JIS News

Stakeholders at the Bureau of Women’s Affairs-organized workshop on gender-based violence have called for a review of the legal system to provide for increased sanctions against offenders and to allow for DNA evidence to be admitted in sexual offences cases.
They also pointed to the need for greater enforcement of laws and a collective approach to problem solving, which would involve the church, the community and other stakeholders.
The workshop, which was held last week at the Hotel Versalles in May Pen, was designed to sensitise members of the public about the problem of violence against women, including murders, with 228 females killed between 2003 and 2004, representing a 61 per cent increase over the two-year period.
Jennifer Williams, Research Coordinator at the Bureau, said by increasing awareness of the problem, the aim was to “get persons in various parishes and communities to be involved in the solution towards gender-based violence.”
“We want to get the communities involved”, she told JIS News. “We want to bring the communities’ attention to the different perspectives as seen from the police, who will deal with the issue, from the courts, some of the cases that come in and also from the medical side,” she added.
She informed that community and church leaders, social workers, probation officers, representatives from government ministries and non-government agencies that interfaced with victims or potential victims, had been targeted in addition to the police, health and legal representatives.
Violence against women is defined as any act that results in or is likely to bring physical, sexual, or psychological harm or suffering to women, including threats of such acts, coercion or arbitrary deprivations of liberty, whether in public or private life.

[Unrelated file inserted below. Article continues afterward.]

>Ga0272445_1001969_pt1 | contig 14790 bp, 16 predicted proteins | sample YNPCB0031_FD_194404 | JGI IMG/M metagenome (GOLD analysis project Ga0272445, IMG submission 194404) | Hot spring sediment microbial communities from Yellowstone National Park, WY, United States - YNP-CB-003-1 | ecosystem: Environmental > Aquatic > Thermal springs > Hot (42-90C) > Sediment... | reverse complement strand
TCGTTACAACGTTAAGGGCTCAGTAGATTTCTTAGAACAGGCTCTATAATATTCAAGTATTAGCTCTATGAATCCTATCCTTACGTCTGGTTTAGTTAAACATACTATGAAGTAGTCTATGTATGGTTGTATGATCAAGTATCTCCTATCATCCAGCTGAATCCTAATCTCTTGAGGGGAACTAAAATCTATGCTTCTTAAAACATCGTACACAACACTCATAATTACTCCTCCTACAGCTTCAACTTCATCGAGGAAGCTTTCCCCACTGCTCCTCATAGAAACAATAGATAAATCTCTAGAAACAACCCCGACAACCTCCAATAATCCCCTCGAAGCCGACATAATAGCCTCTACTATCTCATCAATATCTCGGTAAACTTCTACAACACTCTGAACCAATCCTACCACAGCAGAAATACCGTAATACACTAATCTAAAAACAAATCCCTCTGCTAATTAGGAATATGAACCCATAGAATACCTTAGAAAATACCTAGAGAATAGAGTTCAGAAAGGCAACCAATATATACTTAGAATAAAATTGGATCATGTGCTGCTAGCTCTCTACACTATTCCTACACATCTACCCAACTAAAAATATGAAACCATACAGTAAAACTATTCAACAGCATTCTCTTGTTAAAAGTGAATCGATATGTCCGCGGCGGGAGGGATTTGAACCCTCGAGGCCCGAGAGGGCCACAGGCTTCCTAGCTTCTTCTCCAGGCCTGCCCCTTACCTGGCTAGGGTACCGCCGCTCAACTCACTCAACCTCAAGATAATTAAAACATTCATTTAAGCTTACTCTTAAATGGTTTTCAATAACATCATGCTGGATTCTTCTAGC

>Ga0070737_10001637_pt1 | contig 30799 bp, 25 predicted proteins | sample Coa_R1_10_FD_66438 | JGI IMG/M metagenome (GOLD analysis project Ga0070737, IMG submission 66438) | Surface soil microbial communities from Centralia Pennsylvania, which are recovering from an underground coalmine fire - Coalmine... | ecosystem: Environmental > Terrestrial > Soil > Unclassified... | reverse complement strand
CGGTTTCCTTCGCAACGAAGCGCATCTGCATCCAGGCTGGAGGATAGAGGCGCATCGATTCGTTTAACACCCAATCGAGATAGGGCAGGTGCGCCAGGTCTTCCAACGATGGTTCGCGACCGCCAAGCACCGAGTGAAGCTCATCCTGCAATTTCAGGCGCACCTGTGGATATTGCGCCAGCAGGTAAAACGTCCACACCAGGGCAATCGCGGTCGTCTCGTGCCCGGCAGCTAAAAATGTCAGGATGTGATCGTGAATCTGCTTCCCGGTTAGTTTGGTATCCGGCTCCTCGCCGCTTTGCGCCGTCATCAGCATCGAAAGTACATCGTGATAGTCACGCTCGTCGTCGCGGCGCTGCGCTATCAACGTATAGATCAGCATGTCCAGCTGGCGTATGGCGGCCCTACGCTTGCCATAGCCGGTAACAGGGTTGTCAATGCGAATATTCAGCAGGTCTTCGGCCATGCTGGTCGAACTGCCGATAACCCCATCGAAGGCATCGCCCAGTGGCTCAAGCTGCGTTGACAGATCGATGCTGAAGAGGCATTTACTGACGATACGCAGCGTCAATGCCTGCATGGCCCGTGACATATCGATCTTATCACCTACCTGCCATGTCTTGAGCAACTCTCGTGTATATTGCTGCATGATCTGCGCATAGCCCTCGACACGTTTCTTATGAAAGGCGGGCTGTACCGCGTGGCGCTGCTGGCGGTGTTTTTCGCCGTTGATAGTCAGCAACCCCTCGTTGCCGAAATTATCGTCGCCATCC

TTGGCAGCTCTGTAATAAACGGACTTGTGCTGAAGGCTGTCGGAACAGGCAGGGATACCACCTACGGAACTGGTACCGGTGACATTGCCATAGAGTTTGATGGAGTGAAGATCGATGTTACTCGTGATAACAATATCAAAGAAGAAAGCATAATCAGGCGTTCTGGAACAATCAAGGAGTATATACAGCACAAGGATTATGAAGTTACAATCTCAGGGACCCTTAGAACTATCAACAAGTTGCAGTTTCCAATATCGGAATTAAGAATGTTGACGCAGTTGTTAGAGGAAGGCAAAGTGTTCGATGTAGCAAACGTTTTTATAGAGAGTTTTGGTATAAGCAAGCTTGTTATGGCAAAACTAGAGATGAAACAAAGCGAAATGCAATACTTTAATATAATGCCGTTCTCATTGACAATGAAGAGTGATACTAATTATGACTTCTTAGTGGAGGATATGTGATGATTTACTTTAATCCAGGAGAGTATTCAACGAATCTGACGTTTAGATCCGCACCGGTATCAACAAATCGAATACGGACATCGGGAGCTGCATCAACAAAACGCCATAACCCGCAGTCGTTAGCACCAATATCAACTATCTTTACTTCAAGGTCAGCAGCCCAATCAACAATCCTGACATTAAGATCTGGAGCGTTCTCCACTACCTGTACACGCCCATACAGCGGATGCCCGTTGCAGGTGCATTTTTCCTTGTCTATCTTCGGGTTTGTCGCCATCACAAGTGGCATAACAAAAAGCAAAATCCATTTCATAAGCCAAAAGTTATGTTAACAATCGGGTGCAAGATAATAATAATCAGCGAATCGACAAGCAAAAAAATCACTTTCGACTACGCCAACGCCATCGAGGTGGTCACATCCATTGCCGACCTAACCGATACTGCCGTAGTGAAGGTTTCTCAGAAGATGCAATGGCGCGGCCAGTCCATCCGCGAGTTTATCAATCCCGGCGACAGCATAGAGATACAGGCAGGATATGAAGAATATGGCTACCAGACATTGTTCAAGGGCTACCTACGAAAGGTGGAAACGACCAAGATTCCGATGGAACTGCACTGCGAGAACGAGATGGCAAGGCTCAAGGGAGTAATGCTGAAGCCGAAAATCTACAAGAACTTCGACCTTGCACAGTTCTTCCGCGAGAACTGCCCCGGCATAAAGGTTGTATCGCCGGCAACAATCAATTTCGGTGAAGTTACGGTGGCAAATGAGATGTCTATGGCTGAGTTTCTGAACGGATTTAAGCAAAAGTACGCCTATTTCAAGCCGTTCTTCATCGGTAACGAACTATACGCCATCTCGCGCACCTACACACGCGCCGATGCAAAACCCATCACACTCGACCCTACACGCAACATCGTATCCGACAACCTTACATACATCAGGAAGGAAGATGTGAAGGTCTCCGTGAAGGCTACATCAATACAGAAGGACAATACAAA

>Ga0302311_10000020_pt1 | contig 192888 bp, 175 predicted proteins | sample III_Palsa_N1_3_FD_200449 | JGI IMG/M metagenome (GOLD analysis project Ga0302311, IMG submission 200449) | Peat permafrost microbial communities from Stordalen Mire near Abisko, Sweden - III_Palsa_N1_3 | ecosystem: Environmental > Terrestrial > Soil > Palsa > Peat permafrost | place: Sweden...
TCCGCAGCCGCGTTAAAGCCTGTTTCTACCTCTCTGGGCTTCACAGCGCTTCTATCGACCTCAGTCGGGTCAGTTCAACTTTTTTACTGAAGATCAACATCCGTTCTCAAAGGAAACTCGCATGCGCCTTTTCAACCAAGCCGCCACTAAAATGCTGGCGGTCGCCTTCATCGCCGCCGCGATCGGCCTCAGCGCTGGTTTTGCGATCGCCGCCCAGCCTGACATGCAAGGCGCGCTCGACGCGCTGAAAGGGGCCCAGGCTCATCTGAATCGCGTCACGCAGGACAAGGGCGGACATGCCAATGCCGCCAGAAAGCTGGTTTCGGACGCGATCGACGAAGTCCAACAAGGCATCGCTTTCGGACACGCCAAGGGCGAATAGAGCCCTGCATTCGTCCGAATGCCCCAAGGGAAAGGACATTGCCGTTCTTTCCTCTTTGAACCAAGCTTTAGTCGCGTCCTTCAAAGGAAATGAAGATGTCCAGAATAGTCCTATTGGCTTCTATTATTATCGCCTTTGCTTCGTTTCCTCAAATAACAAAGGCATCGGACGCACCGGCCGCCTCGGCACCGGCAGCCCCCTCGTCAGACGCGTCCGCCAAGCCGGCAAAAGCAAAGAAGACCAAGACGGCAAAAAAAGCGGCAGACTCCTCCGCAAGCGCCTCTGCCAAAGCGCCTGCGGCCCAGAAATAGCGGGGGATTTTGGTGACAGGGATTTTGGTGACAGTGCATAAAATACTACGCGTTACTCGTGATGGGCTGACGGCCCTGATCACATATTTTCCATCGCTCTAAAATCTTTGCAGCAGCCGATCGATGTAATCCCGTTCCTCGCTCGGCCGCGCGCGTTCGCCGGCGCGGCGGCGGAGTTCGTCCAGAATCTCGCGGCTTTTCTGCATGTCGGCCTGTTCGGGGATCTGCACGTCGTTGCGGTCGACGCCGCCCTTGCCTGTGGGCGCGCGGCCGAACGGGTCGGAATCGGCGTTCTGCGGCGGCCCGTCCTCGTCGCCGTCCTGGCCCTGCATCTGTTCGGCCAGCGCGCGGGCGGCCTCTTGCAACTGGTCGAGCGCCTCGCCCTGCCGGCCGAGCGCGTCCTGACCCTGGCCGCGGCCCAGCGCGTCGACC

According to Mrs. Williams, in most societies, gender-based violence was directed mainly against women because they were women, even though it was not limited to them.
She told JIS News that: “the Bureau recognizes that gender-based violence is a serious matter affecting our women and we realize that it can impede individuals, communities and in effect hinder national development”.
As part of the discussion, the workshop also looked at the matter of human trafficking especially as it relates to young women. The stakeholders suggested that government should regularize massage parlours, go-go clubs and employment agencies; set up policies to coerce communities to report cases of trafficking; equip a new arm of the police force to deal with trafficking and that churches and other social clubs should establish public education programmes.
They further called for penalties against employers engaged in trafficking; the monitoring of newspapers for advertisements targeted at young girls; setting up shelters and employment opportunities as short term relief for victims of trafficking; families should provide moral support for victims; and parents should inform their children about the dangers of trafficking.
The public education programme started in January, with workshops already held in Savanna-la-mar, Westmoreland; Port Maria, Annotto Bay; Enfield, St. Mary; Santa Cruz and Black River in St. Elizabeth; Mandeville, Manchester; and Buff Bay in Portland.

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